Take Your Time in a Hurry

Ok, once upon a time I did a stint playing bass and guitar for a group that did gaelic folk music and various other folk styles. One night after a few hours of rehearsal where i pretty much played nothing but a slow steady “bum, bum” on the bass, I went home and picked up a guitar to play some classical guitar. My right hand was so loose and fluent I was surprised. All that slow playing had made me fast.

As time went on I began a different style of practicing. Instead of charging into it like a ram in heat I’d start out with my morning coffee, occasionally taking sips while playing at a rate of about 1 note a second to 1 note every few seconds. After maybe a half hour I’d do my regular practice routine. I found this served another purpose I hadn’t expected, for which I try to get my students to follow this method as well. Playing at such a slow relaxed pace every time I picked up the guitar had served as a sort of self-hypnosis, I think. Whenever I picked up the guitar it would have such a relaxing, cathartic effect and my muscles would become relaxed and ready to play.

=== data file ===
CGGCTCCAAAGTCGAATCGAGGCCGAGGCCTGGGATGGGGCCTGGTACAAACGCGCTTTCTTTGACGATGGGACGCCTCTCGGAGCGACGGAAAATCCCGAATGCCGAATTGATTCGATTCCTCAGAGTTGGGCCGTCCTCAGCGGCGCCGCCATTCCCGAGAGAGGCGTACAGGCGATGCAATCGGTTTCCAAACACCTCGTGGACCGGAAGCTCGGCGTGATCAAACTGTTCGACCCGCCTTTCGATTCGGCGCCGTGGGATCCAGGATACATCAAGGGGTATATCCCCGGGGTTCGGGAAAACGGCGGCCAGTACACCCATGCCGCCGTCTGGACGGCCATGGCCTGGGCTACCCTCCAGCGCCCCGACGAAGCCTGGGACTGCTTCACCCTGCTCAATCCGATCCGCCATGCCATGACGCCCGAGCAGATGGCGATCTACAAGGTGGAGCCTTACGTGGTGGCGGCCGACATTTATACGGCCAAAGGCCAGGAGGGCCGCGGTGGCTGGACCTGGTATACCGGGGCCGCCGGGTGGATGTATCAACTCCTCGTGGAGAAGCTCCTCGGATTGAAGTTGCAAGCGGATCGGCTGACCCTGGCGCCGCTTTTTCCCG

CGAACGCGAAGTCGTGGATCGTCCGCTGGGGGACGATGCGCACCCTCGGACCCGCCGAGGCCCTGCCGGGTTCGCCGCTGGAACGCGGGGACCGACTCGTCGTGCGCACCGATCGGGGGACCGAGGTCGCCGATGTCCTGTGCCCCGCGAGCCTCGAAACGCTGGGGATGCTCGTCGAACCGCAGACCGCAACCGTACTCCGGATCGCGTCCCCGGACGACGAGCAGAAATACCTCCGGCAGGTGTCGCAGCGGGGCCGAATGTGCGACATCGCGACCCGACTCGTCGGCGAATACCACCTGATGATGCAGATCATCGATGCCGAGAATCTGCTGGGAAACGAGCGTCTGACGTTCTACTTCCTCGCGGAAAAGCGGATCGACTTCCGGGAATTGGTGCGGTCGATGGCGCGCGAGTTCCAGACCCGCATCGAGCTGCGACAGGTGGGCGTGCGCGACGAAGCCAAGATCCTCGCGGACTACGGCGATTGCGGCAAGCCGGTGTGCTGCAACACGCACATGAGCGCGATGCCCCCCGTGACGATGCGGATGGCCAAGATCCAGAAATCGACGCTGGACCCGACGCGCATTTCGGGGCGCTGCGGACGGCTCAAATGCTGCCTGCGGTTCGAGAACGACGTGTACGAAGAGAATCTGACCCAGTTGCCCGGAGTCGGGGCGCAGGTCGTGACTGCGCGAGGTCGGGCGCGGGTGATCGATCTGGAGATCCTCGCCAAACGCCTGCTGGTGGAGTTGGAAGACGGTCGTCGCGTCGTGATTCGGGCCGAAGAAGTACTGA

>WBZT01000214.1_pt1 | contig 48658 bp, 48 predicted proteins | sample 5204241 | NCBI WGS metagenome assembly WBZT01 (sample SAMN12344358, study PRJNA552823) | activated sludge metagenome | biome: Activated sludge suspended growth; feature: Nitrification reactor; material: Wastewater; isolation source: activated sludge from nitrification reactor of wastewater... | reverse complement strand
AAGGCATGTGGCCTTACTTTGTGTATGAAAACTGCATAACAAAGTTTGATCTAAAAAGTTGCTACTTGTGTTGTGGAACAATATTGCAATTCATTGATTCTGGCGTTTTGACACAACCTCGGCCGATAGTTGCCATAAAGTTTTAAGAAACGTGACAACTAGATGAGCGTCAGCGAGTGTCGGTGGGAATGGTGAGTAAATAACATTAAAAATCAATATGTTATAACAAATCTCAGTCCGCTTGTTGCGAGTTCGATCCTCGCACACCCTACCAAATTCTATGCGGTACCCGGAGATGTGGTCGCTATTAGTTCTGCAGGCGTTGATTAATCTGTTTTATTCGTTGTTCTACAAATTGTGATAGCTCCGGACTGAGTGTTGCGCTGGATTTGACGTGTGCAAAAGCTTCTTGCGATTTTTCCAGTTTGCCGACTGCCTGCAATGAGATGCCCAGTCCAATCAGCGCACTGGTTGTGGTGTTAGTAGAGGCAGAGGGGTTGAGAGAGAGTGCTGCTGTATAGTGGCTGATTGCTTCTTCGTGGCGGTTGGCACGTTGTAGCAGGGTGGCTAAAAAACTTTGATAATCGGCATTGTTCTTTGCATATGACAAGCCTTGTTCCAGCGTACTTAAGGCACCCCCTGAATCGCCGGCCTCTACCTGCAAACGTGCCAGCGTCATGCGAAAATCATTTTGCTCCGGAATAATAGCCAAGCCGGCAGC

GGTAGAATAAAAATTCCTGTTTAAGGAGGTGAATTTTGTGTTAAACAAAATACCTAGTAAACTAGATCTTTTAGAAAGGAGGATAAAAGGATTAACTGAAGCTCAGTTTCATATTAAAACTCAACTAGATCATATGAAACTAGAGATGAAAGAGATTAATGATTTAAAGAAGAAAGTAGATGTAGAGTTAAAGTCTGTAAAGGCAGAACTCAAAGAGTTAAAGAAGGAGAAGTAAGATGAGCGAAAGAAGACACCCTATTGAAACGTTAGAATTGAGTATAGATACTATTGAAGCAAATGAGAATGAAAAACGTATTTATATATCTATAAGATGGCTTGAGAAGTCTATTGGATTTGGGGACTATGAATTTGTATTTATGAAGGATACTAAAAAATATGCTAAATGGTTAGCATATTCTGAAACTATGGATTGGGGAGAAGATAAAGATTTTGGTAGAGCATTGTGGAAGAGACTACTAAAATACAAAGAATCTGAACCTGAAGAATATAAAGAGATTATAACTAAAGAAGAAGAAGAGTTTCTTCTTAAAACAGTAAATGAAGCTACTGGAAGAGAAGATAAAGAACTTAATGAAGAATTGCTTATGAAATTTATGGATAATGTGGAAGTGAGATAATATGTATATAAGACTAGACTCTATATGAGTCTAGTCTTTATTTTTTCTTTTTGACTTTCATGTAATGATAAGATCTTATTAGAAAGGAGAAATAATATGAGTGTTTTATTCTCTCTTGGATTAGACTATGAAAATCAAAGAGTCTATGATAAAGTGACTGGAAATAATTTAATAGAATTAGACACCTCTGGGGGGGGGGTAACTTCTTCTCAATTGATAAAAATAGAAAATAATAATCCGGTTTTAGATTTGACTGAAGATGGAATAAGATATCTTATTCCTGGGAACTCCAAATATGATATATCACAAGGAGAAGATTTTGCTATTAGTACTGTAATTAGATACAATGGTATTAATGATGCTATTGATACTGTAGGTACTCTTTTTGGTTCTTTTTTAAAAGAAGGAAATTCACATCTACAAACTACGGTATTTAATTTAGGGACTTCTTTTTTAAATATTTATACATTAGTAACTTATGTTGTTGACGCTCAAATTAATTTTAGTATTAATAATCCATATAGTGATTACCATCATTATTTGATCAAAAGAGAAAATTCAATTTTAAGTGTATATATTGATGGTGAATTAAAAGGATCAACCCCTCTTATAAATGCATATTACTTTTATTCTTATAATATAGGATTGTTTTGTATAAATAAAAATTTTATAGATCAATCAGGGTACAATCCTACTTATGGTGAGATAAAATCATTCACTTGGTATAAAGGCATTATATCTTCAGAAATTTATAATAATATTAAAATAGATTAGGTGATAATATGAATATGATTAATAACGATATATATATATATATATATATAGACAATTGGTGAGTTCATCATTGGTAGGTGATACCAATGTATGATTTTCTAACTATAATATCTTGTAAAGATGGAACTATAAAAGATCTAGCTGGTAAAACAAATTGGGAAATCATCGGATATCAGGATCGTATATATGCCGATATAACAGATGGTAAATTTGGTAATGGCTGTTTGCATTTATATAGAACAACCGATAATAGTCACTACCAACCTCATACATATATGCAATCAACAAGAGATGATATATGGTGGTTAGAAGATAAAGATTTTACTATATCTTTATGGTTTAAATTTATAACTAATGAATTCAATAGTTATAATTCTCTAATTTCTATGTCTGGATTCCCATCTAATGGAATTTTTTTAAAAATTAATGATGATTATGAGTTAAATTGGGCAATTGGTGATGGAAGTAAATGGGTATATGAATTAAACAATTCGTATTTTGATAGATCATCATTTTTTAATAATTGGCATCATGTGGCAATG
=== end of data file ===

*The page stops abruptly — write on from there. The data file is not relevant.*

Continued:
Like wild Bill Hickock said, “take your time in a hurry.” Playing slow can actually increase your speed as well – it’ll give you time to hear what’s going wrong in between the notes, which is where you’re most likely to lose speed. And then again there’s what i call “infinite speed” – being in 2 places at once. Can’t get any faster than that. But maybe that’s a discussion for another time.

This entry was posted in Uncategorized. Bookmark the permalink.

Comments are closed.